Saturday, September 21, 2013

Palo Alto Players: In the Heights

Now that it has been five years after the original show closed and the rights have been released, numerous theaters in the Bay Area are performing Lin-Manuel Miranda’s Tony-winning musical In The Heights. The Palo Alto Players’ rendition, running until the end of the month, combines the exciting score with a talented, spirited cast to create a show of integrity and wonder.

In The Heights concerns the entwined stories of numerous people on an increasingly gentrified block of Washington Heights in New York City. Usnavi, our protagonist, struggles to keep his grocery store in business as he pursues Vanessa, a hairdresser at a salon down the street. Vanessa longs to leave the barrio and move into an apartment downtown. Kevin and Camila Roasario barely keep their taxi business afloat, while their daughter, Nina, returns home after working two jobs and studying at Stanford proved too difficult to her. And through it all, a lone piragua vendor competes with an ice cream truck for customers.

The cast was extremely strong and did a wonderful job: Standout voices include Jia Taylor as Vanessa and Alexa Ortega as Nina. Mark Alabanza plays the small but important role of the Piragua Guy with aplomb, making the vendor’s subtle jokes with impeccable comedic timing and singing his songs with a golden voice.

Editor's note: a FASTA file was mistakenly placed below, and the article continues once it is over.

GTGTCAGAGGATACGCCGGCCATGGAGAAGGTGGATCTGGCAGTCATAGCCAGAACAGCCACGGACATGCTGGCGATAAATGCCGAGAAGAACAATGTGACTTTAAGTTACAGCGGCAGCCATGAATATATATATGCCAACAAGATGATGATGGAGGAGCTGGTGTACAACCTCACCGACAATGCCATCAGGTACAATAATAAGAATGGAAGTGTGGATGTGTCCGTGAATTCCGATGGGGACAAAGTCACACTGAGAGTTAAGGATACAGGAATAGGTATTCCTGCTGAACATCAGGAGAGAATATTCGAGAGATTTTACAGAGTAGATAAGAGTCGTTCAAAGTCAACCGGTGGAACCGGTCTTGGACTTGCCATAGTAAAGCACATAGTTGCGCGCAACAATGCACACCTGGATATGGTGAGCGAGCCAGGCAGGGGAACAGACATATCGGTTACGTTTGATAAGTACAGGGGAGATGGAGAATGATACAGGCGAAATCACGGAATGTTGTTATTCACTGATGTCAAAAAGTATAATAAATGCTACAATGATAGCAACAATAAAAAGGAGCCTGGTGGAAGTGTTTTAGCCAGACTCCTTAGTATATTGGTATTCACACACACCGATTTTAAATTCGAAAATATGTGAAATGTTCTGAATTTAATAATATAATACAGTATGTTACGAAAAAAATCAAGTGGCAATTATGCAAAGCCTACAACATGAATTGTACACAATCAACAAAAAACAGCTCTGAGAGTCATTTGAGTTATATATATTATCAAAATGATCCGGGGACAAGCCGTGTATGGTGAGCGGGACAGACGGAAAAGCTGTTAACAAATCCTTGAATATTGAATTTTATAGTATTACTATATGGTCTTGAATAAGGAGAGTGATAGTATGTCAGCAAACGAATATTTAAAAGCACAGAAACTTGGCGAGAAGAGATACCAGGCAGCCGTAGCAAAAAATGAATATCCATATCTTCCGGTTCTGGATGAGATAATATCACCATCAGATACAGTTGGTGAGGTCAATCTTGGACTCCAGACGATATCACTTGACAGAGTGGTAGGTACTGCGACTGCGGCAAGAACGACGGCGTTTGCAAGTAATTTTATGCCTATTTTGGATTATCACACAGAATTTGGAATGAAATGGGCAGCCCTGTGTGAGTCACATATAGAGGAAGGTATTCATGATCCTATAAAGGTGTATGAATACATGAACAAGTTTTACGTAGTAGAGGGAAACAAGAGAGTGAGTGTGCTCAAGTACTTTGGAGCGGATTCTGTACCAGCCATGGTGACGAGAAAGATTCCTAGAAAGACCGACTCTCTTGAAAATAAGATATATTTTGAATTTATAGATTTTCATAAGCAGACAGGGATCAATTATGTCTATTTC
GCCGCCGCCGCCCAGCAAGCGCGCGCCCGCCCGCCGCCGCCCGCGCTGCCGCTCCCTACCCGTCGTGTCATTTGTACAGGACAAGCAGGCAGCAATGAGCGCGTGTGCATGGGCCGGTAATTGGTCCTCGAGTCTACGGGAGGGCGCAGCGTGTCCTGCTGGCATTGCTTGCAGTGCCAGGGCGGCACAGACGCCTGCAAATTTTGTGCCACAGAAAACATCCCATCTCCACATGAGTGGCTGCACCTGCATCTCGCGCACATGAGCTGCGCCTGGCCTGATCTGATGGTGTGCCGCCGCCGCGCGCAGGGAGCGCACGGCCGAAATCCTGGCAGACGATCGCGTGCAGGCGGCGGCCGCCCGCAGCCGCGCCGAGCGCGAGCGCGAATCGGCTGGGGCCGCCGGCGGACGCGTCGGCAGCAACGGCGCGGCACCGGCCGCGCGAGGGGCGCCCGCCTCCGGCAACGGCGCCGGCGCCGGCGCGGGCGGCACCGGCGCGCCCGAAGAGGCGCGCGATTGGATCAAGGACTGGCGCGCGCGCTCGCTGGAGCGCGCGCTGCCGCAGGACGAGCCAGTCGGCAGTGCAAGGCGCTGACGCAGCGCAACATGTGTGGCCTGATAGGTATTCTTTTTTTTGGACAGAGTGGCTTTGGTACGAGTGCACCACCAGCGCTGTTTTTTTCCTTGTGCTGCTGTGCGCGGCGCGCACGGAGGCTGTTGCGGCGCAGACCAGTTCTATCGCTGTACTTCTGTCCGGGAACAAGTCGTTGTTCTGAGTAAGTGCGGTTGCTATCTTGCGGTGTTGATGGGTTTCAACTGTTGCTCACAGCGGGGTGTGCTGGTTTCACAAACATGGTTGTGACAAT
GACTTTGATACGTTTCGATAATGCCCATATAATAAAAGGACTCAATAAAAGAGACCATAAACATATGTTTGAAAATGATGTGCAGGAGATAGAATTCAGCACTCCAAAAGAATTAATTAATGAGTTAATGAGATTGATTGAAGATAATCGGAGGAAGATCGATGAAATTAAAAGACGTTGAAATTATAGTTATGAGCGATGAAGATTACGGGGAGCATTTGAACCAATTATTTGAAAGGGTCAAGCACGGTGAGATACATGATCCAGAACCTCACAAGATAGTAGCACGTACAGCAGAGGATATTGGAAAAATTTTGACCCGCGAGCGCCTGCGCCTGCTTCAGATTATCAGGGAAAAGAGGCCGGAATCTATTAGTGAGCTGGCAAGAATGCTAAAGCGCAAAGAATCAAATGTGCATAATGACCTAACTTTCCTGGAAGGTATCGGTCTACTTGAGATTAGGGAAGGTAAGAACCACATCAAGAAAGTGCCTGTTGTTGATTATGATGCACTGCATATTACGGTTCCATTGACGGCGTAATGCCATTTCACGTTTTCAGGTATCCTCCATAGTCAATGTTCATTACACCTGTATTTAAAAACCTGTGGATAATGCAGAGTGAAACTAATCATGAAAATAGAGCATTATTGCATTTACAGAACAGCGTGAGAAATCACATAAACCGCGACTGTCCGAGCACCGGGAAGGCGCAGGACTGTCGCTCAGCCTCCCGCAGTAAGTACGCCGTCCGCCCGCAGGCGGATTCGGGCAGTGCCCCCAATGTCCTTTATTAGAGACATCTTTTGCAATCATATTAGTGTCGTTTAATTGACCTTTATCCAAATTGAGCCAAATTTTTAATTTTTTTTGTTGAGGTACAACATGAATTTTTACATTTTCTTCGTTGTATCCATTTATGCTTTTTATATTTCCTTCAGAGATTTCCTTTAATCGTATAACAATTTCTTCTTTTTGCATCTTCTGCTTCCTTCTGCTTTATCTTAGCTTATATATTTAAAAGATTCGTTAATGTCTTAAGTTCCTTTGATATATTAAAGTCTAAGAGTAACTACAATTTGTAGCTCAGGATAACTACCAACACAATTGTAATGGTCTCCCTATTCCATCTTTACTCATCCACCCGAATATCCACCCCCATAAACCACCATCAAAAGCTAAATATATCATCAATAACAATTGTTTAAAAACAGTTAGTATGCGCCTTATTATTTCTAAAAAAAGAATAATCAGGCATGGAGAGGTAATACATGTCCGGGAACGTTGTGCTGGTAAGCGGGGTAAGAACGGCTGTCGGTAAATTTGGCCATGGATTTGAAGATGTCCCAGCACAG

The Palo Alto Players do an amazing job in conveying the economic difficulties of the characters of the play to an affluent community. Contrary to the feel-good messages of many other musicals, In The Heights portrays the humanity of people in desperate situations, and, in my opinion, it’s this kind of conflict that makes for truly great modern drama.

Interestingly, In The Heights  possesses some similarities to the classic musical Fiddler on the Roof, which nears its 50th anniversary next year: A focus on the economically disadvantaged, the clash of heritage and true love, and the enduring question: Where is your home when you’re forced to leave? I’m happy to see more modern musicals addressing these issues, especially since In The Heights modernizes the message but leaves its timeless teachings intact.

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